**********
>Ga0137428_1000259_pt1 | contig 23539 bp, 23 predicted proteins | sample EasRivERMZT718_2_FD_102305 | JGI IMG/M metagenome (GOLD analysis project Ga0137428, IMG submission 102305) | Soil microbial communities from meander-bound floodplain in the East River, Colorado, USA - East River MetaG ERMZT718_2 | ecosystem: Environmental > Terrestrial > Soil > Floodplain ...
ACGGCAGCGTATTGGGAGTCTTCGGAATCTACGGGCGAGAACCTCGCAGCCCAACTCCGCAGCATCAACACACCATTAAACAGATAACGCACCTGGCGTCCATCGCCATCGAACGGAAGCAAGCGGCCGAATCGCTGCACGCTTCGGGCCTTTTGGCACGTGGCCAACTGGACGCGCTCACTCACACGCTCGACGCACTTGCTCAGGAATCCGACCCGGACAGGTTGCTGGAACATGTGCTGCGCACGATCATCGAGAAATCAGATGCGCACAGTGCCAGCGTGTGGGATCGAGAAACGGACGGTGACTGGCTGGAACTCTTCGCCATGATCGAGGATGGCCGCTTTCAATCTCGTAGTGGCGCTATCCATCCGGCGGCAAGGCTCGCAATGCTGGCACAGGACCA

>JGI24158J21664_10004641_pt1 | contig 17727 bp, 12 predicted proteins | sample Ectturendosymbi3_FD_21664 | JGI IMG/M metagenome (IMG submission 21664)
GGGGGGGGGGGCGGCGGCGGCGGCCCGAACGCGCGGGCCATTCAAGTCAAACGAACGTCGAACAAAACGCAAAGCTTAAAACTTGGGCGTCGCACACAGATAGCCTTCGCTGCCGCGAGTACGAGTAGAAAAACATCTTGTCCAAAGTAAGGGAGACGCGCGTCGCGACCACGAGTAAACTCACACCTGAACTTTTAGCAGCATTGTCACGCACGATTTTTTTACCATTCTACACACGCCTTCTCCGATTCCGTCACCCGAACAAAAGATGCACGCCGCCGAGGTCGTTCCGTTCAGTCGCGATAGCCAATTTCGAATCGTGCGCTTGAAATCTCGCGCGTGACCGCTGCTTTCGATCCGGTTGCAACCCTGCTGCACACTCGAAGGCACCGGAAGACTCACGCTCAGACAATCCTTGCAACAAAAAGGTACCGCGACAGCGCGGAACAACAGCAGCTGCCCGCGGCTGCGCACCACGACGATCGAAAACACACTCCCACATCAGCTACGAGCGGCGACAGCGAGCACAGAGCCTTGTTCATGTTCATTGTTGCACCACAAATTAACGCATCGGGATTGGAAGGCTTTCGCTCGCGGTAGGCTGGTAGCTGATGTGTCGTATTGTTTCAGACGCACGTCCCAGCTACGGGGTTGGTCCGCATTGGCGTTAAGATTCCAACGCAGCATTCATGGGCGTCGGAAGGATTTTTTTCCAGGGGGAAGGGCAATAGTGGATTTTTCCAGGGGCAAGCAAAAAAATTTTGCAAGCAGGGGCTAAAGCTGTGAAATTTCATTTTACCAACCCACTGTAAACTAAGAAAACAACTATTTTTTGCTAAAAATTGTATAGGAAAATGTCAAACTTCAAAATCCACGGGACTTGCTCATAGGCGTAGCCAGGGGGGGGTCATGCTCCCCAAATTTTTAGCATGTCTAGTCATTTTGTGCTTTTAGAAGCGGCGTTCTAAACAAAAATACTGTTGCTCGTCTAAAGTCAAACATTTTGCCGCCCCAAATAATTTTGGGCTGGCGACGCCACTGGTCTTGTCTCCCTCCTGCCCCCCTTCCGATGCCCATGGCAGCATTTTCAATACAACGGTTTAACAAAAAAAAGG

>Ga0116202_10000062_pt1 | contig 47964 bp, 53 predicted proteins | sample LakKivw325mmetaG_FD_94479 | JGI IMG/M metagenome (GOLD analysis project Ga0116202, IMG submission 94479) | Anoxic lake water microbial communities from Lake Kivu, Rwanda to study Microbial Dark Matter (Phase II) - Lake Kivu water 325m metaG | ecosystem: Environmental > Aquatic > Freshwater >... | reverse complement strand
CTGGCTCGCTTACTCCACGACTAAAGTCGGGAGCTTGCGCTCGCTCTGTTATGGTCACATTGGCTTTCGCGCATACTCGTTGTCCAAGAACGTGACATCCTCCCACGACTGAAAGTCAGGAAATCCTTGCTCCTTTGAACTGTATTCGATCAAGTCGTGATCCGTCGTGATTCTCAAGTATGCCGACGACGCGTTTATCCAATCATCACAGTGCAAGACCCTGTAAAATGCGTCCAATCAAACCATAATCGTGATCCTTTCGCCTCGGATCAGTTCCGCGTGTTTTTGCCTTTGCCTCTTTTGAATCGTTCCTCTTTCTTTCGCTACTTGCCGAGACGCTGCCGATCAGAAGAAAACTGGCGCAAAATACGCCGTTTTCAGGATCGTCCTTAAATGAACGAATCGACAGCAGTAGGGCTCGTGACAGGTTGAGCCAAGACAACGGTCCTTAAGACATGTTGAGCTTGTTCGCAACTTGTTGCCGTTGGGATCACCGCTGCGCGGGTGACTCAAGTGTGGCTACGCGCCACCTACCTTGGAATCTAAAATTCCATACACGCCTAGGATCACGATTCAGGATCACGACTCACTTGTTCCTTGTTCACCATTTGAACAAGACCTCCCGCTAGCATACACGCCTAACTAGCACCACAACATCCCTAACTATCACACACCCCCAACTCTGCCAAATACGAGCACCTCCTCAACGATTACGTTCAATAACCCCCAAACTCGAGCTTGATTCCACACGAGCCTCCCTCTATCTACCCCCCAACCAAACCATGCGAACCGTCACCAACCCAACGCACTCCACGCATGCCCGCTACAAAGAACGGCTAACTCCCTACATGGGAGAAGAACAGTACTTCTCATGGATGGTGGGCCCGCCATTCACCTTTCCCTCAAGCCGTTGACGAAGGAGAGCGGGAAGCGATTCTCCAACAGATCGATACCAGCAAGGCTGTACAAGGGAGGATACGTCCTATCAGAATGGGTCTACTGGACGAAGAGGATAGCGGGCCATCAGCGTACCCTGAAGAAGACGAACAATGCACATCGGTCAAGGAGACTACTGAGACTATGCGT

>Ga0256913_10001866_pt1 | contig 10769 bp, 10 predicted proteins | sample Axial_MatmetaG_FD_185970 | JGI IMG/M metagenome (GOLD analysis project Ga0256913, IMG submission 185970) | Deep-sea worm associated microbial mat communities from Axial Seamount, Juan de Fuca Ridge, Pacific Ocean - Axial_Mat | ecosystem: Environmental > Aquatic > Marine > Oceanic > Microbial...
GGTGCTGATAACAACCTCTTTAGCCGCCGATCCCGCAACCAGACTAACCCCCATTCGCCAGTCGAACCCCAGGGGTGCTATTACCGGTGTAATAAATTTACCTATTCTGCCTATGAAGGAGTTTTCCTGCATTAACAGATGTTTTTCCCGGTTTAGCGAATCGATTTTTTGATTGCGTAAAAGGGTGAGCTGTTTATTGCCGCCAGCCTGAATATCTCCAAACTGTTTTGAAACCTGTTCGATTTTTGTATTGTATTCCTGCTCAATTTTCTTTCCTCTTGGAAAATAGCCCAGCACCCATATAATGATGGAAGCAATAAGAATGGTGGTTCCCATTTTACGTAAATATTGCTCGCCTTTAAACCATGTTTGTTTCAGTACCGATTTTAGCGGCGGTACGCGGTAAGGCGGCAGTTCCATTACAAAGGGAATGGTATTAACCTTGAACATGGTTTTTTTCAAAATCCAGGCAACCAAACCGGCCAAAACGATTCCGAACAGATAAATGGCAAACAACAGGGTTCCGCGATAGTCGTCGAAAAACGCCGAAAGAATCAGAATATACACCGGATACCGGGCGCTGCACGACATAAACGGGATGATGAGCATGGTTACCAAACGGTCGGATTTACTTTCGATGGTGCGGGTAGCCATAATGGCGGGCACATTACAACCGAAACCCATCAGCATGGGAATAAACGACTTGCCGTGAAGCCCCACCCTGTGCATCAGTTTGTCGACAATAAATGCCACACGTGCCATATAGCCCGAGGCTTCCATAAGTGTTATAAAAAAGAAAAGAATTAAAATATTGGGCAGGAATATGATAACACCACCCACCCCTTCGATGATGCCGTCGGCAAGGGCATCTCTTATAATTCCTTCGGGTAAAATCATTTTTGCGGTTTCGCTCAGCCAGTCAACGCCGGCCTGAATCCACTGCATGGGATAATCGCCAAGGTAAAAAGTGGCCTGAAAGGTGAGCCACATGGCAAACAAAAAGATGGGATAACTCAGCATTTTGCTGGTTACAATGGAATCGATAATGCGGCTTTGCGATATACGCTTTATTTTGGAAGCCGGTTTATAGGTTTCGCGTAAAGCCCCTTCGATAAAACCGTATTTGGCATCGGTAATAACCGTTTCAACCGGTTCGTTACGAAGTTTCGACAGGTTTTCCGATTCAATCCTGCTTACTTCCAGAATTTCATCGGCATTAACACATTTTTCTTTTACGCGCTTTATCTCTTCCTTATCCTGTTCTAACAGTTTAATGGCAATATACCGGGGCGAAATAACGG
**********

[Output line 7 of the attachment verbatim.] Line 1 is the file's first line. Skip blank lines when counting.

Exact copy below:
>Ga0256913_10001866_pt1 | contig 10769 bp, 10 predicted proteins | sample Axial_MatmetaG_FD_185970 | JGI IMG/M metagenome (GOLD analysis project Ga0256913, IMG submission 185970) | Deep-sea worm associated microbial mat communities from Axial Seamount, Juan de Fuca Ridge, Pacific Ocean - Axial_Mat | ecosystem: Environmental > Aquatic > Marine > Oceanic > Microbial...